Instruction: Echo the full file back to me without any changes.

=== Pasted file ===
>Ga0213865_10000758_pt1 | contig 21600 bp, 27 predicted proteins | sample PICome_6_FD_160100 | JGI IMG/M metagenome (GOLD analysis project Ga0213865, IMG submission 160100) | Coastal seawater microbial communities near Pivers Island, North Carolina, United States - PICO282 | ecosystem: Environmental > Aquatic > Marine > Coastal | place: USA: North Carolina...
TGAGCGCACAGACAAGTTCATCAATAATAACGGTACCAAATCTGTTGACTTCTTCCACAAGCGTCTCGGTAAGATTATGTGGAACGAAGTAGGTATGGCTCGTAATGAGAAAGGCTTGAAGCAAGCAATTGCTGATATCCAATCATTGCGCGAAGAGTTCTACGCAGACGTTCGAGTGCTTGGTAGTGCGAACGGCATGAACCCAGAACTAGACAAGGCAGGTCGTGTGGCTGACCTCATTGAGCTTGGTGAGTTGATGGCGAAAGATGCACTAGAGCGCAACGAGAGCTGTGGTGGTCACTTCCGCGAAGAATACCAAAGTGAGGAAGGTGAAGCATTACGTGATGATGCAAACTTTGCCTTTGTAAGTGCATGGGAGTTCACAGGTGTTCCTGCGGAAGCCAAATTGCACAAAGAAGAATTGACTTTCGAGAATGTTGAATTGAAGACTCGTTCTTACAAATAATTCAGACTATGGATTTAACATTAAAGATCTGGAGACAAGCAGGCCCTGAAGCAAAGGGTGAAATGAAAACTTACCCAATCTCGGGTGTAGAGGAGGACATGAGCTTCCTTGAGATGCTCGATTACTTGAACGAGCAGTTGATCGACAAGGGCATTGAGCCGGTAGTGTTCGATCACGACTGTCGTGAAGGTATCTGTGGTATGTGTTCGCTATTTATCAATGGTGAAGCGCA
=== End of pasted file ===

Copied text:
>Ga0213865_10000758_pt1 | contig 21600 bp, 27 predicted proteins | sample PICome_6_FD_160100 | JGI IMG/M metagenome (GOLD analysis project Ga0213865, IMG submission 160100) | Coastal seawater microbial communities near Pivers Island, North Carolina, United States - PICO282 | ecosystem: Environmental > Aquatic > Marine > Coastal | place: USA: North Carolina...
TGAGCGCACAGACAAGTTCATCAATAATAACGGTACCAAATCTGTTGACTTCTTCCACAAGCGTCTCGGTAAGATTATGTGGAACGAAGTAGGTATGGCTCGTAATGAGAAAGGCTTGAAGCAAGCAATTGCTGATATCCAATCATTGCGCGAAGAGTTCTACGCAGACGTTCGAGTGCTTGGTAGTGCGAACGGCATGAACCCAGAACTAGACAAGGCAGGTCGTGTGGCTGACCTCATTGAGCTTGGTGAGTTGATGGCGAAAGATGCACTAGAGCGCAACGAGAGCTGTGGTGGTCACTTCCGCGAAGAATACCAAAGTGAGGAAGGTGAAGCATTACGTGATGATGCAAACTTTGCCTTTGTAAGTGCATGGGAGTTCACAGGTGTTCCTGCGGAAGCCAAATTGCACAAAGAAGAATTGACTTTCGAGAATGTTGAATTGAAGACTCGTTCTTACAAATAATTCAGACTATGGATTTAACATTAAAGATCTGGAGACAAGCAGGCCCTGAAGCAAAGGGTGAAATGAAAACTTACCCAATCTCGGGTGTAGAGGAGGACATGAGCTTCCTTGAGATGCTCGATTACTTGAACGAGCAGTTGATCGACAAGGGCATTGAGCCGGTAGTGTTCGATCACGACTGTCGTGAAGGTATCTGTGGTATGTGTTCGCTATTTATCAATGGTGAAGCGCA